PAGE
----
3. Water is a growing source of conflict and a target in war

From conflicts in the Middle East to protests in Africa and Asia, water is playing an increasing role in civic unrest and armed conflict. More often than not, nations and regions compromise to solve difficult water management disputes. The Indus Waters Treaty, which divides the Indus River tributaries between India and Pakistan, is one lauded example that has endured for nearly six decades.

But these old norms of co-operation are being tested by the unpredictable nature of climate change, population growth, and subnational conflicts. Dramatic swings in seasonal water supplies, a problem often ignored until a crisis emerges, threaten regional, local, and global stability by influencing agricultural output, population migration, and human wellbeing.

Water supplies and water infrastructure can be wielded as weapons in war, and be targeted in military action. Islamic State militants took control of the Mosul Dam in Iraq, in 2014. The next year they bombed water pipelines and closed dam outlets in Syria that choked the flow of the Euphrates for six months.

Image: J. Carl Ganter

4. Billions of people do not have safe, accessible water and sanitation

Some 2.1 billion people do not have safe, affordable, and accessible drinking water, and more than 4.5 billion lack sanitary toilet facilities, according to the UN. This dirty water sickens and kills millions of people annually from diarrhoea and other waterborne diseases.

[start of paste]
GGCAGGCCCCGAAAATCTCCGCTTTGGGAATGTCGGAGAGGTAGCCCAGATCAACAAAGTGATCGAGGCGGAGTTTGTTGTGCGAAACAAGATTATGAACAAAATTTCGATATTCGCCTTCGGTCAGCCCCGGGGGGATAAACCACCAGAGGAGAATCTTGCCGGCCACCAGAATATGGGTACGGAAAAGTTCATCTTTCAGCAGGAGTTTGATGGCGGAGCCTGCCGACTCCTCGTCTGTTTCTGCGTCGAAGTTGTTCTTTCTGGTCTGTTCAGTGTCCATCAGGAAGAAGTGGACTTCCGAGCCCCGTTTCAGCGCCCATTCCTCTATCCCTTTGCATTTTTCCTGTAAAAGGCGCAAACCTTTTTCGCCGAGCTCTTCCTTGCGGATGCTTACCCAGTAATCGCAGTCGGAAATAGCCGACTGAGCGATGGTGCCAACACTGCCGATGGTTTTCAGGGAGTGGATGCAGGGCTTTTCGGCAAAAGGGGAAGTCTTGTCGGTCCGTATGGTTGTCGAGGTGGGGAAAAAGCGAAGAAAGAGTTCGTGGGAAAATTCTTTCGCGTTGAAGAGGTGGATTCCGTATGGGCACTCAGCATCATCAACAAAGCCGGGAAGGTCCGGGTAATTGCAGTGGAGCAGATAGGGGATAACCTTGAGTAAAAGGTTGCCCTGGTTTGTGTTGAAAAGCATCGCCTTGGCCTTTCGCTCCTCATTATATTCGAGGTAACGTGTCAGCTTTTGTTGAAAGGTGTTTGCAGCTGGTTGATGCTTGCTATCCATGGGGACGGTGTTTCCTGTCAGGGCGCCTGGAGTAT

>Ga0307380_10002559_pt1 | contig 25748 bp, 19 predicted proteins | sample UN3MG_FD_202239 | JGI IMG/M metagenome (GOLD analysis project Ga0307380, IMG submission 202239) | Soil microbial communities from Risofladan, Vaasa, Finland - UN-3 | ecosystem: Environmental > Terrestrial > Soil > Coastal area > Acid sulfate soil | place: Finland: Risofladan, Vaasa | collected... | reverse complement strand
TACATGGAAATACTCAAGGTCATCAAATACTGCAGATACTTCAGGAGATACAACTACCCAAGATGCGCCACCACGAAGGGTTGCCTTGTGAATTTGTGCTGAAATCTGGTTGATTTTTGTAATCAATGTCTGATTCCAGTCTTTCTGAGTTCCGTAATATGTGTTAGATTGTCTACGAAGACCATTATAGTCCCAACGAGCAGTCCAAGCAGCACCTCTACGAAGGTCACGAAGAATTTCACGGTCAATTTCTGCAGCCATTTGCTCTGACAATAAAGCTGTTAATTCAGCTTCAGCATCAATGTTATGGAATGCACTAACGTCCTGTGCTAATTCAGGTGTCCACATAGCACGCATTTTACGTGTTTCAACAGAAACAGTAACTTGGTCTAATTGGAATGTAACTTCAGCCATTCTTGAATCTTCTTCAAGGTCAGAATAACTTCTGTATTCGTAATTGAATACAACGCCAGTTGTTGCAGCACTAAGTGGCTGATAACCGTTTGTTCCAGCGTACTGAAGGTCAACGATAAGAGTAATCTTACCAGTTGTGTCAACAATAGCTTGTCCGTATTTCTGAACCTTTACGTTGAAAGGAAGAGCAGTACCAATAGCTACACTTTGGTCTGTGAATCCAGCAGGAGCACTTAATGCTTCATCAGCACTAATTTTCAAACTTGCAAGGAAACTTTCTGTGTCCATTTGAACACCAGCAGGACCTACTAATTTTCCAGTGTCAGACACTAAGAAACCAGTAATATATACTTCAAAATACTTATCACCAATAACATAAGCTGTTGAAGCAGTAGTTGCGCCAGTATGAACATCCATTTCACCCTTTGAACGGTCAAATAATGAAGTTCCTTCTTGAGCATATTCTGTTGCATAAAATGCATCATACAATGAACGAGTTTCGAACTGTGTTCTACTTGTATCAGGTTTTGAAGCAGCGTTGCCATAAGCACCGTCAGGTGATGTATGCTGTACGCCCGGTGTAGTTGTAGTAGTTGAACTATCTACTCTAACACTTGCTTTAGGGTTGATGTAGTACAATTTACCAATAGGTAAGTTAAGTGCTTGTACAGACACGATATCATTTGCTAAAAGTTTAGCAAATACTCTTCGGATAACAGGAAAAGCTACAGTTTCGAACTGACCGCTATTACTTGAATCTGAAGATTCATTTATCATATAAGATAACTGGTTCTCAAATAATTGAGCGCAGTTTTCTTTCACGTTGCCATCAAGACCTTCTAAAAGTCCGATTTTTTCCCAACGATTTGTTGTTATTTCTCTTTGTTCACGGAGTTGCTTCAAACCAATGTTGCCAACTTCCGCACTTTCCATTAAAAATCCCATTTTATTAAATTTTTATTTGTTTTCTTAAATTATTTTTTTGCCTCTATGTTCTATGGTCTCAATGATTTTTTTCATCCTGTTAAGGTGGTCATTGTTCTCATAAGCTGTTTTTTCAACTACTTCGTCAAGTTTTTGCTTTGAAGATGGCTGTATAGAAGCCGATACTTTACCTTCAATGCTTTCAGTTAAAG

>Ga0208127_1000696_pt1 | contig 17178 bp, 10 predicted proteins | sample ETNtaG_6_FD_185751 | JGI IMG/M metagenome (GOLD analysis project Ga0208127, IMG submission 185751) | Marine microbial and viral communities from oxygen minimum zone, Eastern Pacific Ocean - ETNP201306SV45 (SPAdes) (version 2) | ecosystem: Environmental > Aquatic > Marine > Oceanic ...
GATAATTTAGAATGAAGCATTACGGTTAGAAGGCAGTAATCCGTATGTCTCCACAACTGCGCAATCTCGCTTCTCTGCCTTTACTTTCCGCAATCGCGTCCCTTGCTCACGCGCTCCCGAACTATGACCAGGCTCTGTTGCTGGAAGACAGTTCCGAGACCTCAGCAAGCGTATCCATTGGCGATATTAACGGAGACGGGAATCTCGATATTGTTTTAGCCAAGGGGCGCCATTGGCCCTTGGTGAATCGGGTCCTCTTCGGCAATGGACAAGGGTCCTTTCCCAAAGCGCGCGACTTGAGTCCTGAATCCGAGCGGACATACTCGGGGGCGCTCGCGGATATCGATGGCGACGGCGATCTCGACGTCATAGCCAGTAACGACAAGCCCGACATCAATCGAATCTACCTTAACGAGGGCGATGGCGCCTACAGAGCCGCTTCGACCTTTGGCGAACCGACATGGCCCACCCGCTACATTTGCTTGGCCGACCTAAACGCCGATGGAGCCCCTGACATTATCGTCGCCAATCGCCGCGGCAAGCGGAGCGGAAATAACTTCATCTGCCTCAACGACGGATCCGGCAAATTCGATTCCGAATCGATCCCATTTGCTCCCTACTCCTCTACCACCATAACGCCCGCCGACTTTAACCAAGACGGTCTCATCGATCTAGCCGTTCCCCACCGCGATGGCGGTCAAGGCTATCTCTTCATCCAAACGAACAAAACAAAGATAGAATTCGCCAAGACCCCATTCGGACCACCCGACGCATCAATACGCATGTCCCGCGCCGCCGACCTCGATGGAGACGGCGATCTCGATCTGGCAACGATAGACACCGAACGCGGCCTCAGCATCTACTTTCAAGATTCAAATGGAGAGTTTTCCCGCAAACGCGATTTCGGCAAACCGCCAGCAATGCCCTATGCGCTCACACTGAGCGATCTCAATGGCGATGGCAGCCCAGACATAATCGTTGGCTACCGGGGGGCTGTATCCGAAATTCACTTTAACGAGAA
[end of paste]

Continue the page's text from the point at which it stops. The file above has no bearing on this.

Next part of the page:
Because substances readily dissolve into it, water, which is called the universal solvent, is often where pollutants end up. Aquifers, rivers, and tap water can carry the chemical and bacterial markers of their surroundings – lead from pipes, industrial solvents from manufacturing facilities, mercury from unlicensed gold mines, viruses from animal waste, and nitrates and pesticides from farm fields.

5. Groundwater is the world’s largest source of liquid freshwater. But it is poorly understood and dramatically overexploited

The amount of water in aquifers, also called groundwater, is more than 25 times that of the water in the entire planet’s rivers and lakes.

Roughly 2 billion people rely on groundwater as a primary source of drinking water and nearly half the water used to irrigate crops comes from underground.

Despite this dependence, too little is known about the quality and quantity of groundwater that is available. That ignorance has led, in many cases, to overuse, and many aquifers in the world’s breadbasket countries, which produce large quantities of wheat and grain, are being depleted. Indian officials, for example, say that country faces its worse ever water crisis, in large part due to shrinking water tables that have dropped hundreds of metres below ground.

What’s next?